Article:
Of the 24 full sets played over the weekend, 12 went to a tie-break, demonstrating the quality - and intensity - of play in Prague.
On Day 1, Dominic Thiem, who had messrs Federer, Nadal and Borg to call on for advice, rallied to beat John Isner 7-6(15), 7-6(2), 10-7, with the first set tie-break conjuring up memories of Borg and McEnroe's classic encounter at the The Championships in 1980.
By Day 2, the players were becoming increasingly invested in the outcome of the weekend, and Nadal and Sock combined to ratchet up the intensity, with the Spaniard claiming a pulsating encounter 6-3, 3-6, 11-9.
But the match of the 2017 Laver Cup belonged to Federer and Kyrgios, who took to court with the destination of the trophy near enough on the line. With the Laver Cup scoring system awarding three points for a Day 3 victory, Team World recovered from 9-3 down to trail just 12-9, courtesy of wins for John Isner and Jack Sock over Tomas Berdych and Marin Cilic, as well as Isner's impressive win over Nadal.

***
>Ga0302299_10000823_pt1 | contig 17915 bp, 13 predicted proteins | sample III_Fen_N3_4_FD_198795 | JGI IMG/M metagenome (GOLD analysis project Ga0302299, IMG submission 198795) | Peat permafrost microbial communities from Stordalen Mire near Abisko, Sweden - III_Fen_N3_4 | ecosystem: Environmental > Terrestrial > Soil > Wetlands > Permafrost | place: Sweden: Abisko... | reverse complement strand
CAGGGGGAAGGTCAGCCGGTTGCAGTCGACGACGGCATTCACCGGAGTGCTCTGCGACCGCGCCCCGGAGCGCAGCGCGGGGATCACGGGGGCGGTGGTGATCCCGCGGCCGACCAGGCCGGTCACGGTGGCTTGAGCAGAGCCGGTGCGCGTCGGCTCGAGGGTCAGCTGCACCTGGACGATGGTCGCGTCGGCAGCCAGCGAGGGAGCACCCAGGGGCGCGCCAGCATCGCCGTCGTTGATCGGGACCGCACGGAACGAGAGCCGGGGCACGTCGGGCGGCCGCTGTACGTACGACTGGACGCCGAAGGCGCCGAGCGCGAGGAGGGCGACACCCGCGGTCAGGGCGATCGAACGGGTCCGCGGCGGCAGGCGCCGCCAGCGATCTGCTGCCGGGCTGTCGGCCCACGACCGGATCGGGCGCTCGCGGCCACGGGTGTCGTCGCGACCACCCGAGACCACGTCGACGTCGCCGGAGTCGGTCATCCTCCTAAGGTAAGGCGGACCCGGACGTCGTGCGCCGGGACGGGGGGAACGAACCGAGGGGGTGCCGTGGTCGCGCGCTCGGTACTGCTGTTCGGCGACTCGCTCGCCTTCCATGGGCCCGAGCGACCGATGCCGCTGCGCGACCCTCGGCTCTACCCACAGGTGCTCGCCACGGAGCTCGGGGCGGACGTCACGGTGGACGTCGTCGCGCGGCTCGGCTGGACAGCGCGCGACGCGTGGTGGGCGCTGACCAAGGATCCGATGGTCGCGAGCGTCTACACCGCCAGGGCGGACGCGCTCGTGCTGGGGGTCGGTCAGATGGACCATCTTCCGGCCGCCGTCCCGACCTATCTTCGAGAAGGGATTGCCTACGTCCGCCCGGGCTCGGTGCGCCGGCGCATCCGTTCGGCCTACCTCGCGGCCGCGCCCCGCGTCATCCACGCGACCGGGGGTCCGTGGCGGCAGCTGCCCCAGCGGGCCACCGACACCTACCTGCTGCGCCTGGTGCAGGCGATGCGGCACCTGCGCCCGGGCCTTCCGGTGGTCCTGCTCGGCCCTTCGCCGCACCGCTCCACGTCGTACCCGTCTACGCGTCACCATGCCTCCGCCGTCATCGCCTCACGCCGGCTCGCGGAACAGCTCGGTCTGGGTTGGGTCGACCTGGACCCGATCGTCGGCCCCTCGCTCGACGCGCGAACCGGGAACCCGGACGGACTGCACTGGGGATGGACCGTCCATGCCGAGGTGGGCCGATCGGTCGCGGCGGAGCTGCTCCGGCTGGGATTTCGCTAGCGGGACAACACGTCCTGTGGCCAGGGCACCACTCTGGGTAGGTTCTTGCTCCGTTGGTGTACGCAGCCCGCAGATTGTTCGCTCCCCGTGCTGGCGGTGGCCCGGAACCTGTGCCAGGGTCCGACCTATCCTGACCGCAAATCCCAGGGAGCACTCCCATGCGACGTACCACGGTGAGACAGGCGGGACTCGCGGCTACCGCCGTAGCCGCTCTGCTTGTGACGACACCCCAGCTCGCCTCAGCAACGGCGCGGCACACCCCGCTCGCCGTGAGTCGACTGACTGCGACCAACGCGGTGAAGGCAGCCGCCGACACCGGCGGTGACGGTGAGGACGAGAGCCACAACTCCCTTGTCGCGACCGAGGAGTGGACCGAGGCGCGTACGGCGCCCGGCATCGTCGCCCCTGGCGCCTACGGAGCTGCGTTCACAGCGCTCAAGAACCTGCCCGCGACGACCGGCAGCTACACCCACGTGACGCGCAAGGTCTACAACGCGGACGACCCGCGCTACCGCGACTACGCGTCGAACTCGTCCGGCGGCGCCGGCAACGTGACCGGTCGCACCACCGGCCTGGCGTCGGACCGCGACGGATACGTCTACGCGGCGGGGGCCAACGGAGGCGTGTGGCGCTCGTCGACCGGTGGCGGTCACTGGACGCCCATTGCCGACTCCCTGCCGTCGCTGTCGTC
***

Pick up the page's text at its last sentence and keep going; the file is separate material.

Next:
As such, a win for Kyrgios over Federer would have sent the inaugural Laver Cup to a decisive, final set of doubles - a scenario the pairing of Kyrgios and Sock may well have fancied.
But it was Federer who triumphed, saving a match point en route to a 4-6, 7-6(6), 11-9 victory that clinched the Laver Cup for Team Europe.
There were numerous to choose from, whether it be Team World's exuberant celebrations, Nadal coaching Federer from the sidelines, or the Spaniard jumping into his longtime rival's arms after the Laver Cup was won.
But it was sight of the world No.1 and No.2 taking to court on the same side of the net that really set pulses racing, with Federer and Nadal claiming a 6-4, 1-6, 10-5 victory over Sock and Sam Querrey in their first ever doubles outing - even if their co-ordination did leave a little to be desired at times...
With two singles victories and one doubles win to his name, Federer claimed seven points over the course of the weekend - the most by any player involved in the competition, and very few others could have withstood the talents of Kyrgios in that final showdown.
Honorable mentions must also go, though, to Isner, who contributed six points on the final day to give Team World a real chance of a comeback, Sock who was arguably the standout doubles player over the weekend, and Zverev, who went unbeaten in his two outings.
Isner finished off this 22-shot rally with a down-the-line forehand that anyone on either Team World or Team Europe would have been proud of...